The Black Abolitionist Papers - Vol. 1

By C. Peter Ripley | Go to book overview

36.
Speech by John Brown Delivered at the Guildhall, Plymouth, England 9 April 1851

John Brown typified the large number of fugitive slaves who fled to Britain for sanctuary during the early 1850s and were drawn into an active role in the antislavery movement. Brown arrived in Liverpool on 10 August 1850 and proceeded to Redruth in Cornwall, where he hoped to locate Joseph Teague, leader of a party of Cornish miners for whom he had worked in upper Michigan. Brown found that Teague had died but obtained work and testimonials from Teague's relatives and acquaintances there. After working for several months in Redruth and Bristol, Brown began lecturing, telling his slave story at Cornwall, St. Austell, Bodmin, and Liskeard, before proceeding eastward to Plymouth. On 9 April 1851, Brown spoke to a crowded meeting in Plymouth's Guildhall. The meeting was chaired by Thomas Luscombe, who read a number of testimonials to Brown's character. At the end of Brown's address, Luscombe informed the gathering that Brown was willing to entertain questions, but none were asked. A collection was taken up for Brown before the meeting adjourned. John Brown, Slave Life in Georgia: A Narrative of the Life, Suffering, and Escape of John Brown, Fugitive Slave, ed. F. N. Boney ( Savannah, Ga., 1972), 141-42, 196-97; PDWJ, 17 April 1851.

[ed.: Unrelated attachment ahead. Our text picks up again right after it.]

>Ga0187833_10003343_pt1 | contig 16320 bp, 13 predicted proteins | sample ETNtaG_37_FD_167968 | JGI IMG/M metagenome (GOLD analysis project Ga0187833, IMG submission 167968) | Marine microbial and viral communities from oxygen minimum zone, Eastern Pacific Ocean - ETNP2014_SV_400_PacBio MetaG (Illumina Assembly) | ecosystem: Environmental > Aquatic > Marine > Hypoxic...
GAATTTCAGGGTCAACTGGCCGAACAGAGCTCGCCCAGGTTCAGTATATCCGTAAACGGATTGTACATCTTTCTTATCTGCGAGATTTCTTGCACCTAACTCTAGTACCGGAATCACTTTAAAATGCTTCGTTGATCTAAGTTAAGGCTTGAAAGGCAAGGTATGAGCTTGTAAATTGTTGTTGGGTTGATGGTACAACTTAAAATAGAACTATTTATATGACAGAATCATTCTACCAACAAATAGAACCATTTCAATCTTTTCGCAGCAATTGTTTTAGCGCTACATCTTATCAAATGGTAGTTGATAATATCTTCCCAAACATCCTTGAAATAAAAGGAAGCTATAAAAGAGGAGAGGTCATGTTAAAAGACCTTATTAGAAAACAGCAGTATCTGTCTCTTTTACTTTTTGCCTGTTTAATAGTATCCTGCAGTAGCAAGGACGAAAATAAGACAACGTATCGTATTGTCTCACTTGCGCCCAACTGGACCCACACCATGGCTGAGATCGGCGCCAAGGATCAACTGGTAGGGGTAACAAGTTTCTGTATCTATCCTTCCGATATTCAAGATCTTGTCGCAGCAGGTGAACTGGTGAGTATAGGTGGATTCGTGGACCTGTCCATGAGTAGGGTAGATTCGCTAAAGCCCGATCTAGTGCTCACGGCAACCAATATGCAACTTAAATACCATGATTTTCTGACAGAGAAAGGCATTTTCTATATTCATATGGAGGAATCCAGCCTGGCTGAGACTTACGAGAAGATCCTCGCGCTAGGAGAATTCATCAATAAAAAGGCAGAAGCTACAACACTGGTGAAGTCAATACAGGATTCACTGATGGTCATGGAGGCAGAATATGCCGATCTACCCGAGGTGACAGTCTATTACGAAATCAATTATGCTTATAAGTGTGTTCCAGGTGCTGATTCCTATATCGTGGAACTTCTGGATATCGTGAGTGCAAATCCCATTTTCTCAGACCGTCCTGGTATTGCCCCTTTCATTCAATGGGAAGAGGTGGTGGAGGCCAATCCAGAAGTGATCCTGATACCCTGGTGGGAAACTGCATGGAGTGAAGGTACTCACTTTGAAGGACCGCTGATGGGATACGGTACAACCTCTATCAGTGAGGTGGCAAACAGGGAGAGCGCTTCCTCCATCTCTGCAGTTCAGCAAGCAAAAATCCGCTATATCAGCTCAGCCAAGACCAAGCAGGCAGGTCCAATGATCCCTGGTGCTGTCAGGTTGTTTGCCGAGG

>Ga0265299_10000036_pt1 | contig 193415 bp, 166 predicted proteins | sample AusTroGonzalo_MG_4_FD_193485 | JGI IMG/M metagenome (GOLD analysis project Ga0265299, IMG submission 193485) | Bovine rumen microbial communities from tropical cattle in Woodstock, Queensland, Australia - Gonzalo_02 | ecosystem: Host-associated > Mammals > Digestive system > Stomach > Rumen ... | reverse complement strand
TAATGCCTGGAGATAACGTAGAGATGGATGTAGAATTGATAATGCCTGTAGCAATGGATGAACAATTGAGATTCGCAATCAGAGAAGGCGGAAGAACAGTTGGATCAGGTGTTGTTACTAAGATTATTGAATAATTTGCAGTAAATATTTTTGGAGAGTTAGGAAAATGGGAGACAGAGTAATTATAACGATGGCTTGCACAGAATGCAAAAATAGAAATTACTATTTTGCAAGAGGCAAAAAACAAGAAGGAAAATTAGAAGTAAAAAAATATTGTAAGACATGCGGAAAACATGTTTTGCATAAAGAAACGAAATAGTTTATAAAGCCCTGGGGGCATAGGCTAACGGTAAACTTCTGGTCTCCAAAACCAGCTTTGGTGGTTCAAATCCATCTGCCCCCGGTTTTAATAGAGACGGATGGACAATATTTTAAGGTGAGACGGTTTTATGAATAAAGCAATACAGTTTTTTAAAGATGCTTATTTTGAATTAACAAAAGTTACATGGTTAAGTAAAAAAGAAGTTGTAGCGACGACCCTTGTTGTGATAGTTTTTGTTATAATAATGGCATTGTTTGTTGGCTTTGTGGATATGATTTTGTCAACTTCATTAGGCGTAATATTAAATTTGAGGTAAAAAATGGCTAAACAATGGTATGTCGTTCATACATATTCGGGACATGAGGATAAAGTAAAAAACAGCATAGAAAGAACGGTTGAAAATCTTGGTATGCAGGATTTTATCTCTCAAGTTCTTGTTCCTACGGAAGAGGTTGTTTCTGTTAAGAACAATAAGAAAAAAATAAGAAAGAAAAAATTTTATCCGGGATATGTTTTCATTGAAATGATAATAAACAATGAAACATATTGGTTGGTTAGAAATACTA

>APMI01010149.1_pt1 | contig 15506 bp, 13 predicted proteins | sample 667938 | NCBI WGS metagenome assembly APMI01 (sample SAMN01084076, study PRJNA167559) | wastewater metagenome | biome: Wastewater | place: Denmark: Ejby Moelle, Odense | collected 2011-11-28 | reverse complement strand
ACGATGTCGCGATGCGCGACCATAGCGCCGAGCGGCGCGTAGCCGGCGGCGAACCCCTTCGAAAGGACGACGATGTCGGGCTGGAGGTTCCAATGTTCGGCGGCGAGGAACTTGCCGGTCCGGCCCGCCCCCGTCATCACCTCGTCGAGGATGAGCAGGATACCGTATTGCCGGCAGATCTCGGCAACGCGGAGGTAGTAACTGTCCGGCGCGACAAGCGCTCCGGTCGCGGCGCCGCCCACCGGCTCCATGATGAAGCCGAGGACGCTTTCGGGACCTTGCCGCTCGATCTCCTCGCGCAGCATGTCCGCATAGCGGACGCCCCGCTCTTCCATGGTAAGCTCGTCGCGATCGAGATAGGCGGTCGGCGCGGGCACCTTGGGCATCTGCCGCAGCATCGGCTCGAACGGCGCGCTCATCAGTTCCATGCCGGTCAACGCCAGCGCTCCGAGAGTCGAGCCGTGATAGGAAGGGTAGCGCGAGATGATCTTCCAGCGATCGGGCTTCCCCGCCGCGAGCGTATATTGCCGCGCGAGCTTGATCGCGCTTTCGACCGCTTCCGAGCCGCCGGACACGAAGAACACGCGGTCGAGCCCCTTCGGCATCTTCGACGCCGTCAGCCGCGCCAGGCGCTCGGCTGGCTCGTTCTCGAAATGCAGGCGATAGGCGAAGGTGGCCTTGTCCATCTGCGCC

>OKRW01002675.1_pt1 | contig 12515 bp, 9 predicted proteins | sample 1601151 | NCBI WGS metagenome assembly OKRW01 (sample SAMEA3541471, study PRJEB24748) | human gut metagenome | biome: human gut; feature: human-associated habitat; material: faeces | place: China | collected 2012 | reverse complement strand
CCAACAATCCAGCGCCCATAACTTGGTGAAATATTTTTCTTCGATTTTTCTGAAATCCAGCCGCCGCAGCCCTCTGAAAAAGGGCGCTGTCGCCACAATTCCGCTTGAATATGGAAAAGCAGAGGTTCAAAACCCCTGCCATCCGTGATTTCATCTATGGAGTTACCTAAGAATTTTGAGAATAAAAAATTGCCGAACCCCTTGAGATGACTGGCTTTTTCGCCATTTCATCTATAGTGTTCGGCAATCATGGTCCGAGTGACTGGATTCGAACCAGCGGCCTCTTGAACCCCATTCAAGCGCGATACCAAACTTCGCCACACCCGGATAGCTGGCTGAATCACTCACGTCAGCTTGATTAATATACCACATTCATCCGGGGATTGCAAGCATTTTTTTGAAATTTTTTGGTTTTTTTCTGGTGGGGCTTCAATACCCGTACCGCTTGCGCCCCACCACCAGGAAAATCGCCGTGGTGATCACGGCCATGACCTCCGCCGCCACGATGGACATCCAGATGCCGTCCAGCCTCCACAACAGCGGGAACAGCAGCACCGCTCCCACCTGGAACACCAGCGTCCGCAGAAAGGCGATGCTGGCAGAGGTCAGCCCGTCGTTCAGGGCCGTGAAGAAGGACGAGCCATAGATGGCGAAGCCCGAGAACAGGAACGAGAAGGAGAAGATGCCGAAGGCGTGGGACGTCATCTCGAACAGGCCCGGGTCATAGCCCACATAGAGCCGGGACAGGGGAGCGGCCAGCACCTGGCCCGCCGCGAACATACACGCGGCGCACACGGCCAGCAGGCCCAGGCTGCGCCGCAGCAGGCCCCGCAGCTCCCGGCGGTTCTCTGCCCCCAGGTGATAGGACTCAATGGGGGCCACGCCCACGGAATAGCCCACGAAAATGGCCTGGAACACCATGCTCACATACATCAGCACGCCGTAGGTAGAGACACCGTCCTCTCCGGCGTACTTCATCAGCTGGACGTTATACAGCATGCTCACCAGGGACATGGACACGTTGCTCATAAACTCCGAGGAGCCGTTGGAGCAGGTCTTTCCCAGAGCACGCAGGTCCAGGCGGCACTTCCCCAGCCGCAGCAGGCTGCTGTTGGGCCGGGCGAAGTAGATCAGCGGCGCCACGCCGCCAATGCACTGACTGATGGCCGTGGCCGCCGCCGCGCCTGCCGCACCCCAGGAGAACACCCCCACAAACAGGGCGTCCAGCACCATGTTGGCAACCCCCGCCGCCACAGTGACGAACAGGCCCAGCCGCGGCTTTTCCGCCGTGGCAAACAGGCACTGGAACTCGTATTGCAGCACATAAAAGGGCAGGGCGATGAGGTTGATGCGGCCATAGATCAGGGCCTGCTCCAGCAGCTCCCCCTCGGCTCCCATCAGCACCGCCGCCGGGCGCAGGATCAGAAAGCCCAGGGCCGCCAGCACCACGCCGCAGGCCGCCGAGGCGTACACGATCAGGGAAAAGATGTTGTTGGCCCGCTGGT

JOHN BROWN, 1 the black man, on standing forward was greeted with an encouraging cheer from the well packed audience. In language of the rudest but most impressive character, and with a manner that betokened the utmost earnestness and sincerity, he gave a full account of the most prominent among the sufferings and cruelties he had endured at the hand of his white relations in the new world. He was born in the state of "Virginny," and, until he had reached the age of ten years, was reared for market. The name of his old "missus" was Ann Hall, 2 and by her he was willed to James Davis, 3 who put him to work, by the side of his mother and three more of the children, who were willed together with him. His employment with James Davis was to grub up bushes in the day time, and to burn them in the night, while his mother was made to spin cotton during the day, and, for the other portion of the four and twenty hours, partially to assist her son in his labours, and then to follow up her own previous employment. One night, said the poor fellow, his mother sat before a fire, spinning, with a small child in her arms. Overcome with fatigue and misery she fell off into a doze, the infant rolled from her lap into the grate and was severely burnt. Although in a state where they

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